Compare any two graphics cards:
GeForce RTX 2070 Super vs GeForce RTX 2080
IntroThe GeForce RTX 2070 Super has core speeds of 1605 MHz on the GPU, and 14000 MHz on the 8192 MB of GDDR6 RAM. It features 2560 SPUs as well as 160 Texture Address Units and 64 Rasterization Operator Units.
Compare that to the GeForce RTX 2080, which has core clock speeds of 1515 MHz on the GPU, and 14 MHz on the 8192 MB of GDDR6 memory. It features 2944 SPUs along with 184 TAUs and 64 Rasterization Operator Units.
Power Usage and Theoretical BenchmarksBoth cards have the same power consumption.
Both cards have exactly the same memory bandwidth, so theoretically they should perform the same. (explain)
Texel RateThe GeForce RTX 2080 is a bit (more or less 9%) better at AF than the GeForce RTX 2070 Super. (explain)
Pixel RateIf running with a high resolution is important to you, then the GeForce RTX 2070 Super is a better choice, but not by far. (explain)
Please note that the above 'benchmarks' are all just theoretical - the results were calculated based on the card's specifications, and real-world performance may (and probably will) vary at least a bit.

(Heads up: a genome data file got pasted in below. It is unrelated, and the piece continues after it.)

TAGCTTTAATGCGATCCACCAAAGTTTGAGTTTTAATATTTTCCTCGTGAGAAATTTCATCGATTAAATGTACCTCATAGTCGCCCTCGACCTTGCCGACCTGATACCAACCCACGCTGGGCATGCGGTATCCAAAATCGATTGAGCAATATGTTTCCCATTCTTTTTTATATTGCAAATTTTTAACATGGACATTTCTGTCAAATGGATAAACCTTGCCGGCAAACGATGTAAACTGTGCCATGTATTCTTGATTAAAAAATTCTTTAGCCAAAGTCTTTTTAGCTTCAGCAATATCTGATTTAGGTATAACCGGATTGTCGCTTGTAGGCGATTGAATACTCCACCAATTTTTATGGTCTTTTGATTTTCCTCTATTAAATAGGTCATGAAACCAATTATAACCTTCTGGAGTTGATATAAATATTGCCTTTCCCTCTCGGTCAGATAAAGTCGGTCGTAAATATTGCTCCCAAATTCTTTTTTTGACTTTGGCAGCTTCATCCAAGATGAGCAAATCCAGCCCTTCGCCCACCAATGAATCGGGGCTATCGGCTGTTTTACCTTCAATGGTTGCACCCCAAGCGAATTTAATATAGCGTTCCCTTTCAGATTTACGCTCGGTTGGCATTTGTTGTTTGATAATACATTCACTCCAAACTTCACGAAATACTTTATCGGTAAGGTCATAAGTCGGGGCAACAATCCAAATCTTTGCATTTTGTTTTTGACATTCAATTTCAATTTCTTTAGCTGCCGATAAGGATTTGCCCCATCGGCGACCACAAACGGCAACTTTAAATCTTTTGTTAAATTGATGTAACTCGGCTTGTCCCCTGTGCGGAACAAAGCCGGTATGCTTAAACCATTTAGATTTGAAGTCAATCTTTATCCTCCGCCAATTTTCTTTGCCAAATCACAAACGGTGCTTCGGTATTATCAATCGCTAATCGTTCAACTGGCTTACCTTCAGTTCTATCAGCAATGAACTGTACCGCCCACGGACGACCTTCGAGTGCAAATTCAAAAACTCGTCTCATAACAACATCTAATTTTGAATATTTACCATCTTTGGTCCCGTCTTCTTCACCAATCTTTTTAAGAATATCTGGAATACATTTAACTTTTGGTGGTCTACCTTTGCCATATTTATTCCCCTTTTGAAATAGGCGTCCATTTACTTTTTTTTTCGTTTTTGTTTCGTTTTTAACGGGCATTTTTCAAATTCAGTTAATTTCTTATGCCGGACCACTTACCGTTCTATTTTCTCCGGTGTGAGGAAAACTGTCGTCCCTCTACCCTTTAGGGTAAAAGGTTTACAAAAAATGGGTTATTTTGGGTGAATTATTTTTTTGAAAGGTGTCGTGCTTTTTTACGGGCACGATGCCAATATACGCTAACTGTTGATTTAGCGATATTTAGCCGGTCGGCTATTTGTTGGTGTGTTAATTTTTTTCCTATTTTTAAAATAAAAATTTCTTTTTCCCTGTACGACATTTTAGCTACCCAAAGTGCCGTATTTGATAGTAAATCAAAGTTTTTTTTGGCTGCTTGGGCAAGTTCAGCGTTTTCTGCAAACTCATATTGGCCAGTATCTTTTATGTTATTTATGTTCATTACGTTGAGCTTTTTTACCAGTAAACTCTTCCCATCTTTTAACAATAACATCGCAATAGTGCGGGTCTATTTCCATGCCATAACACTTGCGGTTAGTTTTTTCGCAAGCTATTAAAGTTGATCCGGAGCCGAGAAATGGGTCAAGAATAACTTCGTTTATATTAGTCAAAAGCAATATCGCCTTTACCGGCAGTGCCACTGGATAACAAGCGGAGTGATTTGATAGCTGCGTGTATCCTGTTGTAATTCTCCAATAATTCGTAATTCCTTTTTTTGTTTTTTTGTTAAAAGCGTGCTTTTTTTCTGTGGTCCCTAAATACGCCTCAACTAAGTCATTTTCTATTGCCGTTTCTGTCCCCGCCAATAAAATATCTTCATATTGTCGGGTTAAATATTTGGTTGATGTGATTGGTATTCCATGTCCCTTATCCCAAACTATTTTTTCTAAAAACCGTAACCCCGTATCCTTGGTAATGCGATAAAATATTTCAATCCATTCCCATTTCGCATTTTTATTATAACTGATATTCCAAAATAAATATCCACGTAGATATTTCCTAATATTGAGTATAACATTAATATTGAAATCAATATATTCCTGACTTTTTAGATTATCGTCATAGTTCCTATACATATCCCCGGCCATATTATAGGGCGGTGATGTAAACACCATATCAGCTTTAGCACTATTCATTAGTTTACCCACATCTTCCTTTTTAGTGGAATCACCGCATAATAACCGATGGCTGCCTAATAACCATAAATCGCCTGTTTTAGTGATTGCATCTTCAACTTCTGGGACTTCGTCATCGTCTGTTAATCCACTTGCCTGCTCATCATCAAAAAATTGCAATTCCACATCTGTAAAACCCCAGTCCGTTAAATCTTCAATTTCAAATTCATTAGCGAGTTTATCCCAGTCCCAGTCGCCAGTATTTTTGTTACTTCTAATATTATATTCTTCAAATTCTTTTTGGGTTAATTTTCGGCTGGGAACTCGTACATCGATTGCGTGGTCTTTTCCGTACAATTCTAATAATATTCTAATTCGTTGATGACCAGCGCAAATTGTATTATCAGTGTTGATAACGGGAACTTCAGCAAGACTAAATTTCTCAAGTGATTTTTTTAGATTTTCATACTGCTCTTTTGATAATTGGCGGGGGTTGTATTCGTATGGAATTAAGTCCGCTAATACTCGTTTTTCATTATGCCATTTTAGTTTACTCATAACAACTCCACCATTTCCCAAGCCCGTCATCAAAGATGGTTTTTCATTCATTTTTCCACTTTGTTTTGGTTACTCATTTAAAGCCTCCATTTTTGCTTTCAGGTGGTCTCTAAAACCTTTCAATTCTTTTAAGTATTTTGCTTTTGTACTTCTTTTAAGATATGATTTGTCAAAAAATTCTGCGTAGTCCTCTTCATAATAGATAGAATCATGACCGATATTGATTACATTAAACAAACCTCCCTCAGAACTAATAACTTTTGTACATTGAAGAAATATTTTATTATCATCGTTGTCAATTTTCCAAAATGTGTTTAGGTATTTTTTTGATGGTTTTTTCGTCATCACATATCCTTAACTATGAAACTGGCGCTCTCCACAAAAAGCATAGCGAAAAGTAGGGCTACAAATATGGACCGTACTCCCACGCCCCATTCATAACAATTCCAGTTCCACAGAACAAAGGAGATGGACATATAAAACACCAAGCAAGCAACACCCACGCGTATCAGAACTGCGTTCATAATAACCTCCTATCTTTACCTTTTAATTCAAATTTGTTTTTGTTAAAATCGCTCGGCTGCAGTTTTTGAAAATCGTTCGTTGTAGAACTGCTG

Please note that the price comparisons are based on search keywords - sometimes it might show cards with very similar names that are not exactly the same as the one chosen in the comparison. We do try to filter out the wrong results as best we can, though.
Memory Bandwidth: Memory bandwidth is the max amount of information (measured in MB per second) that can be transferred across the external memory interface in one second. It's calculated by multiplying the card's bus width by the speed of its memory. If the card has DDR type memory, it should be multiplied by 2 again. If DDR5, multiply by ANOTHER 2x. The higher the card's memory bandwidth, the better the card will be in general. It especially helps with anti-aliasing, High Dynamic Range and higher screen resolutions.
Texel Rate: Texel rate is the maximum number of texture map elements (texels) that are processed per second. This figure is calculated by multiplying the total amount of texture units by the core speed of the chip. The higher this number, the better the video card will be at handling texture filtering (anisotropic filtering - AF). It is measured in millions of texels applied per second.
Pixel Rate: Pixel rate is the maximum number of pixels the video card could possibly write to its local memory in a second - measured in millions of pixels per second. The number is calculated by multiplying the amount of colour ROPs by the the card's clock speed. ROPs (Raster Operations Pipelines - also called Render Output Units) are responsible for filling the screen with pixels (the image). The actual pixel rate also depends on lots of other factors, most notably the memory bandwidth - the lower the memory bandwidth is, the lower the ability to get to the maximum fill rate.